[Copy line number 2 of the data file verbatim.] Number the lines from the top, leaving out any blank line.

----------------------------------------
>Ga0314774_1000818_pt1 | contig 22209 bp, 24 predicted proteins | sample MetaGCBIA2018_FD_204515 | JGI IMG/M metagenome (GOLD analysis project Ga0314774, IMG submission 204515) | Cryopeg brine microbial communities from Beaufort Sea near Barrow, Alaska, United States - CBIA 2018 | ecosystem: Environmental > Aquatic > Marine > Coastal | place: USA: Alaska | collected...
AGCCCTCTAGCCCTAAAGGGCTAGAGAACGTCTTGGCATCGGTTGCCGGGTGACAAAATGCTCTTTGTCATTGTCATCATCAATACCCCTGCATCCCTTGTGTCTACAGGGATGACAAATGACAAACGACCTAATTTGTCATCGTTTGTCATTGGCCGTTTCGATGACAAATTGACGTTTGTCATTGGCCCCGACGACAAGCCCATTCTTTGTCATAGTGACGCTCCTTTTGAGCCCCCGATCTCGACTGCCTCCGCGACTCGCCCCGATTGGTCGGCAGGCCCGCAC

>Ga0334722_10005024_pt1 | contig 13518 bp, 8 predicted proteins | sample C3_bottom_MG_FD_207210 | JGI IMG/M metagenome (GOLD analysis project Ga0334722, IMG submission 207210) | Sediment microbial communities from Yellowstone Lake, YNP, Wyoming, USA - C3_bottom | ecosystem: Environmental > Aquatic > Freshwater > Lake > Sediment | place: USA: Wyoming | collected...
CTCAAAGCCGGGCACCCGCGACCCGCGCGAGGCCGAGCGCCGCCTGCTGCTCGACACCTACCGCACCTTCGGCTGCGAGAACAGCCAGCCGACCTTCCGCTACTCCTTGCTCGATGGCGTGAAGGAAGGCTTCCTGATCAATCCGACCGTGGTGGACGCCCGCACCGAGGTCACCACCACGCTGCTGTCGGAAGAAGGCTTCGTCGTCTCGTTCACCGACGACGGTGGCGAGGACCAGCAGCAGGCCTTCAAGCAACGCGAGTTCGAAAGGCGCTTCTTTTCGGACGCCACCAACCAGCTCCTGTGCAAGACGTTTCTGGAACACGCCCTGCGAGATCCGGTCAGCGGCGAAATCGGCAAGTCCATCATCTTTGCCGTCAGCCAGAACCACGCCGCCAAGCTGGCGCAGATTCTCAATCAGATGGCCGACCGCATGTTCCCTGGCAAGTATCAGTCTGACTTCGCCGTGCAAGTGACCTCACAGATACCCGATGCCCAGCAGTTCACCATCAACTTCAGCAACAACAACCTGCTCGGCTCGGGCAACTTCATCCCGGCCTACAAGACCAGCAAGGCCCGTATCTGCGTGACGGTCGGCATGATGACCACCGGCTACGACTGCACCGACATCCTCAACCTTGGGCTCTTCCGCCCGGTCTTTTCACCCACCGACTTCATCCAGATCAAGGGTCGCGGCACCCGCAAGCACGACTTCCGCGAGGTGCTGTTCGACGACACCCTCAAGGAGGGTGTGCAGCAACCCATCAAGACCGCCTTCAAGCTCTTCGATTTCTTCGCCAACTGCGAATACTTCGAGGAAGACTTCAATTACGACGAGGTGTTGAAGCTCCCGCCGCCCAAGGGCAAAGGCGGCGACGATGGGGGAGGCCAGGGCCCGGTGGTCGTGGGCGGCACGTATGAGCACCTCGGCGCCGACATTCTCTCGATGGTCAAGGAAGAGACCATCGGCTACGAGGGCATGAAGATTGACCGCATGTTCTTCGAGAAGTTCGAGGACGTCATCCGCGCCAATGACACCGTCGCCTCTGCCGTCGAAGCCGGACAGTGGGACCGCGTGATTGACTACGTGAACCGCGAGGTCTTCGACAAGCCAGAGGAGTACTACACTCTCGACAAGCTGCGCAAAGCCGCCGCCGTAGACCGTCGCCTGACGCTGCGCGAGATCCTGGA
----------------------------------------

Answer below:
AGCCCTCTAGCCCTAAAGGGCTAGAGAACGTCTTGGCATCGGTTGCCGGGTGACAAAATGCTCTTTGTCATTGTCATCATCAATACCCCTGCATCCCTTGTGTCTACAGGGATGACAAATGACAAACGACCTAATTTGTCATCGTTTGTCATTGGCCGTTTCGATGACAAATTGACGTTTGTCATTGGCCCCGACGACAAGCCCATTCTTTGTCATAGTGACGCTCCTTTTGAGCCCCCGATCTCGACTGCCTCCGCGACTCGCCCCGATTGGTCGGCAGGCCCGCAC